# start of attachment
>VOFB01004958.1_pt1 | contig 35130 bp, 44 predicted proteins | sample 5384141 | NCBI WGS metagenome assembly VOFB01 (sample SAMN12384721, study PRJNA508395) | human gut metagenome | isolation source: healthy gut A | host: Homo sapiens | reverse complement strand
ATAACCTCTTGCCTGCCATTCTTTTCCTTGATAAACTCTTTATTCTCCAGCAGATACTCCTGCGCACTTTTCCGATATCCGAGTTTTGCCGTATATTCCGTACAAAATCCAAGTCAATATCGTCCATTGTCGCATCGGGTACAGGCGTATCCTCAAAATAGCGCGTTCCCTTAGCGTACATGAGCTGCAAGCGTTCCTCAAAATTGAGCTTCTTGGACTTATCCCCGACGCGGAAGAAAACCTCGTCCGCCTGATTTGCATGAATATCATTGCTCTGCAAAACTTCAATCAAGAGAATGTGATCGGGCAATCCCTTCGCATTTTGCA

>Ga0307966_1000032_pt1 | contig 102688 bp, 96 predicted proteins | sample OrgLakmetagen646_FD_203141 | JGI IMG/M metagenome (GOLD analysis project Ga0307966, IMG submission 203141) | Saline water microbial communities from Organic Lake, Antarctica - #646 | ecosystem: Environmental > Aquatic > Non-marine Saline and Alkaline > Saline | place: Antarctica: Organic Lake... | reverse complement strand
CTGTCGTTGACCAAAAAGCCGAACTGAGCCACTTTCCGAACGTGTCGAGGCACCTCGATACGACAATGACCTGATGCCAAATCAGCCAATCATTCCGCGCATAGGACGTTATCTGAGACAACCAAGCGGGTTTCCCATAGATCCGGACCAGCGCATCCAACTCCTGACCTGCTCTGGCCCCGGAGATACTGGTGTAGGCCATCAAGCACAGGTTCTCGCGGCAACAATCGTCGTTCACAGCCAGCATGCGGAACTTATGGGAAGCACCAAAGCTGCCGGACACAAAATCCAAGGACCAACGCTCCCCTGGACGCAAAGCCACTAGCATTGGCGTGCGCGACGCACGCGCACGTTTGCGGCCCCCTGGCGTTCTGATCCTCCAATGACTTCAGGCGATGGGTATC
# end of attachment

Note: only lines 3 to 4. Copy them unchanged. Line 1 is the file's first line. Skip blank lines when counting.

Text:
>Ga0307966_1000032_pt1 | contig 102688 bp, 96 predicted proteins | sample OrgLakmetagen646_FD_203141 | JGI IMG/M metagenome (GOLD analysis project Ga0307966, IMG submission 203141) | Saline water microbial communities from Organic Lake, Antarctica - #646 | ecosystem: Environmental > Aquatic > Non-marine Saline and Alkaline > Saline | place: Antarctica: Organic Lake... | reverse complement strand
CTGTCGTTGACCAAAAAGCCGAACTGAGCCACTTTCCGAACGTGTCGAGGCACCTCGATACGACAATGACCTGATGCCAAATCAGCCAATCATTCCGCGCATAGGACGTTATCTGAGACAACCAAGCGGGTTTCCCATAGATCCGGACCAGCGCATCCAACTCCTGACCTGCTCTGGCCCCGGAGATACTGGTGTAGGCCATCAAGCACAGGTTCTCGCGGCAACAATCGTCGTTCACAGCCAGCATGCGGAACTTATGGGAAGCACCAAAGCTGCCGGACACAAAATCCAAGGACCAACGCTCCCCTGGACGCAAAGCCACTAGCATTGGCGTGCGCGACGCACGCGCACGTTTGCGGCCCCCTGGCGTTCTGATCCTCCAATGACTTCAGGCGATGGGTATC